Putin says Russia is ready to use nuclear weapons if…

Moscow is ready to use nuclear weapons if there is a threat to the existence of the Russian state but “there has never been such a need,” President Vladimir Putin said in an interview with state media published Wednesday.

The Russian leader made the comments, to Rossiya 1 and RIA Novosti ahead of presidential elections on March 15, in which he is widely expected to sail through to a fifth term in office, and as his full-scale war in Ukraine grinds into a third year.

Putin said that from a military and technical standpoint, Russia is ready for a nuclear war, though he didn’t say one was imminent.

He warned that if US troops were deployed to Ukraine, Russia would treat them as interventionists.

“Apart from (US President Joe) Biden, there are enough other experts in the sphere of Russian-American relations and strategic restraint. So I don’t think that everything is going to go head-on here, but we are ready for it,” Putin said.

Putin said the United States is also developing nuclear forces but that doesn’t mean they are ready to “launch a nuclear war tomorrow.”

“They are now setting tasks to increase this modernity, and innovation, they have a corresponding plan. We know about it too. They are developing all their components. So are we,” Putin said.

“Weapons exist in order to use them. We have our own principles.”

Russia sees its large and diverse nuclear weapons stockpile as an important tool for achieving its goals in a potential conflict with the United States or NATO, the US intelligence community believes, and its struggles on the battlefield in Ukraine have continued to raise the risk that he might use them.

“Russia’s inability to achieve quick and decisive battlefield wins, coupled with Ukrainian strikes within Russia, continues to drive concerns that Putin might use nuclear weapons,” the intelligence community wrote in its annual unclassified threat assessment, released on Monday.

In late 2022, the US began “preparing rigorously” for Russia potentially striking Ukraine with a tactical battlefield nuclear weapon, according to reporting in a new book by CNN’s Jim Sciutto, “The Return of Great Powers.”

Russia is also expanding and modernizing the systems it has for delivering nuclear weapons, the intelligence community report stated, “because Moscow believes such systems offer options to deter adversaries, control the escalation of potential hostilities, and counter US and Allied conventional forces.”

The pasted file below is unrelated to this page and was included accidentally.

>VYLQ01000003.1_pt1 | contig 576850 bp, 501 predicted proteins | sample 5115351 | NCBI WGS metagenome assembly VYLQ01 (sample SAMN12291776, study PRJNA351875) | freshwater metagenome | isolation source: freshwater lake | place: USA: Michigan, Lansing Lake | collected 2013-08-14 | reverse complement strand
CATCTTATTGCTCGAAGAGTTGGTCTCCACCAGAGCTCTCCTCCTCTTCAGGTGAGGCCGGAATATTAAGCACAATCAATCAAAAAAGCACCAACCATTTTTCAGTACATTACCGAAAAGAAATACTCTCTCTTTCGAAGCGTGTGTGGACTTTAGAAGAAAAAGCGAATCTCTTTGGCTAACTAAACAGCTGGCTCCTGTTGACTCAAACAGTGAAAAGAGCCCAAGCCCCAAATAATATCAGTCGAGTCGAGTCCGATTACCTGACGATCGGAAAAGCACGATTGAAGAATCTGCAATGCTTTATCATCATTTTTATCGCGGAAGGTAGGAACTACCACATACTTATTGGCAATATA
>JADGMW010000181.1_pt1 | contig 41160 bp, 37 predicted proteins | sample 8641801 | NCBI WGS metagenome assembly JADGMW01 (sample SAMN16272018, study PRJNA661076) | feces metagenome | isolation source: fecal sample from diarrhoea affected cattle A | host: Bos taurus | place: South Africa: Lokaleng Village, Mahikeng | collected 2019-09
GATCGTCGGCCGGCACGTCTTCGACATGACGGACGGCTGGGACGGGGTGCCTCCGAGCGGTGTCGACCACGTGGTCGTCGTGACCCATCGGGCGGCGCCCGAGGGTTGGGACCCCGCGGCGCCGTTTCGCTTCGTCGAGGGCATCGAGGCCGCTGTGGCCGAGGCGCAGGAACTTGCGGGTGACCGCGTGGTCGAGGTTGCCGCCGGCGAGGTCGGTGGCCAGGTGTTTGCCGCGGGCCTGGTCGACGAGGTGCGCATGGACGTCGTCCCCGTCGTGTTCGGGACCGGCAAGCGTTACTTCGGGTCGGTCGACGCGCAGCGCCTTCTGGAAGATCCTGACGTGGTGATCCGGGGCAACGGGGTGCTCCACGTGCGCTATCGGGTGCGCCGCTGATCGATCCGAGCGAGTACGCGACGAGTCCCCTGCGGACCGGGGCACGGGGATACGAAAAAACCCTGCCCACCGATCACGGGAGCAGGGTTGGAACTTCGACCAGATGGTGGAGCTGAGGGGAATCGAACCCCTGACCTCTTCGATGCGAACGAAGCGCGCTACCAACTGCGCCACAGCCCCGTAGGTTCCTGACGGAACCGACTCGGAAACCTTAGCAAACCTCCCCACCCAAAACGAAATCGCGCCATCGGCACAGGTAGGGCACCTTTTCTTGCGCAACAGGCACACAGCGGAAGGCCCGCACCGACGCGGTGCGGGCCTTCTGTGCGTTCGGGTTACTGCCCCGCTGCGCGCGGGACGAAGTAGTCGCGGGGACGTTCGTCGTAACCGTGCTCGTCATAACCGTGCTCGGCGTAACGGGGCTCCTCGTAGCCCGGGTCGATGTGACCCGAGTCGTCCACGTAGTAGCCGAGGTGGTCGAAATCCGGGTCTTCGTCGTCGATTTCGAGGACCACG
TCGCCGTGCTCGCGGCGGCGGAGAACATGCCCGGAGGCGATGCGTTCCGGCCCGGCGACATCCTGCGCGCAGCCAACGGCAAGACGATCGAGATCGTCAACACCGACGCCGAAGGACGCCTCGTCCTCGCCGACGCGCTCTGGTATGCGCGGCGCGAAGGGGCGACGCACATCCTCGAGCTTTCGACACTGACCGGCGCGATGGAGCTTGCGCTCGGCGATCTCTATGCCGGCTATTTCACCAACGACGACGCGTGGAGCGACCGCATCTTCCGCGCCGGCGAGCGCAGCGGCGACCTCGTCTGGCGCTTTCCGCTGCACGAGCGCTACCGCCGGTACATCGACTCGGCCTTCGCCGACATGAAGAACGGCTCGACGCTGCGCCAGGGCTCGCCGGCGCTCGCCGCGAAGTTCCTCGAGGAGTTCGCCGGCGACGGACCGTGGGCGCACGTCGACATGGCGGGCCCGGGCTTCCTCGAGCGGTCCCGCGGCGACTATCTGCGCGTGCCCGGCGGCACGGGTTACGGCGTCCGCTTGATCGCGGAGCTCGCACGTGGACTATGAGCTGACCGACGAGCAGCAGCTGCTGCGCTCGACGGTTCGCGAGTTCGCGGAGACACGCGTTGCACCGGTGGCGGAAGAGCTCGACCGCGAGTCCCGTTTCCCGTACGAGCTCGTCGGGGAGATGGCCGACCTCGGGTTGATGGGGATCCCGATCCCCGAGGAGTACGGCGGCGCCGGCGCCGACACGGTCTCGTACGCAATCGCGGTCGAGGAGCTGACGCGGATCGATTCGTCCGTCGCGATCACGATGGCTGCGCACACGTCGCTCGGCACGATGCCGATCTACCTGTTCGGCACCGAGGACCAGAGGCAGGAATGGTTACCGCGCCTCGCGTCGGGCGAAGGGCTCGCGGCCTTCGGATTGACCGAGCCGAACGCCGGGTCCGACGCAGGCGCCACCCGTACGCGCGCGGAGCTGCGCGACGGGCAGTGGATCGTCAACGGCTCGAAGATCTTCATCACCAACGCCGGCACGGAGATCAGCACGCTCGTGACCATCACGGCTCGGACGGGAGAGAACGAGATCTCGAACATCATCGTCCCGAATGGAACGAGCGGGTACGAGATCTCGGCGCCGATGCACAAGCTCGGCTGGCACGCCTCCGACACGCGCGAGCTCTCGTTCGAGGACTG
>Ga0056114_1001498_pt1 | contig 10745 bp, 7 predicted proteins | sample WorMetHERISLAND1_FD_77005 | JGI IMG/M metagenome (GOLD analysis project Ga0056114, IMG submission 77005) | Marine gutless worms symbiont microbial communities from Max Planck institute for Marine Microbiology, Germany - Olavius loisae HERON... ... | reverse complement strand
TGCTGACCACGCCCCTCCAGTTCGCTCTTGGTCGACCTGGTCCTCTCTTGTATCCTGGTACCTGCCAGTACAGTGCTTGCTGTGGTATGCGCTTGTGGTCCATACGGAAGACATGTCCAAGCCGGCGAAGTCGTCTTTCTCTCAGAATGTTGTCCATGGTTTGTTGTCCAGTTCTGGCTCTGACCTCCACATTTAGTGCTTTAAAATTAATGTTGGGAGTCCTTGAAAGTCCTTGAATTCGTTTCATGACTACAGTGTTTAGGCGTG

These include long-range nuclear-capable missiles and underwater delivery systems meant to penetrate or bypass US missile defences, according to the report.

Earlier this month, two senior US administration officials told CNN that in late 2022, the US began “preparing rigorously” for Russia potentially striking Ukraine with a nuclear weapon.

The Biden administration was specifically concerned Russia might use a tactical or battlefield nuclear weapon, the officials said.

Last year, Putin deployed tactical nuclear weapons to neighbouring ally Belarus, and former Russian President and deputy chairman of Russia’s Security Council Dmitry Medvedev said strategic nuclear weapons could be used to defend territories incorporated into Russia from Ukraine.

Speaking to Russian state media, Putin said Western countries thought they could “do away” with Russia at the start of the Ukraine invasion, but instead, he claimed Moscow’s financial and economic systems are stable, and the capabilities of its armed forces are only growing.

NATO intelligence estimates of Russian defence production suggest that Russia appears on track to produce nearly three times more artillery munitions than the US and Europe, a key advantage ahead of what is expected to be another Russian offensive in Ukraine later this year. It’s also running artillery factories “24/7” on rotating 12-hour shifts, a NATO official said.

However, Russia’s ramp-up is still not enough to meet its needs, US and Western officials say, and Western intelligence officials do not expect Russia to make major gains on the battlefield in the short term.

Credit CNN

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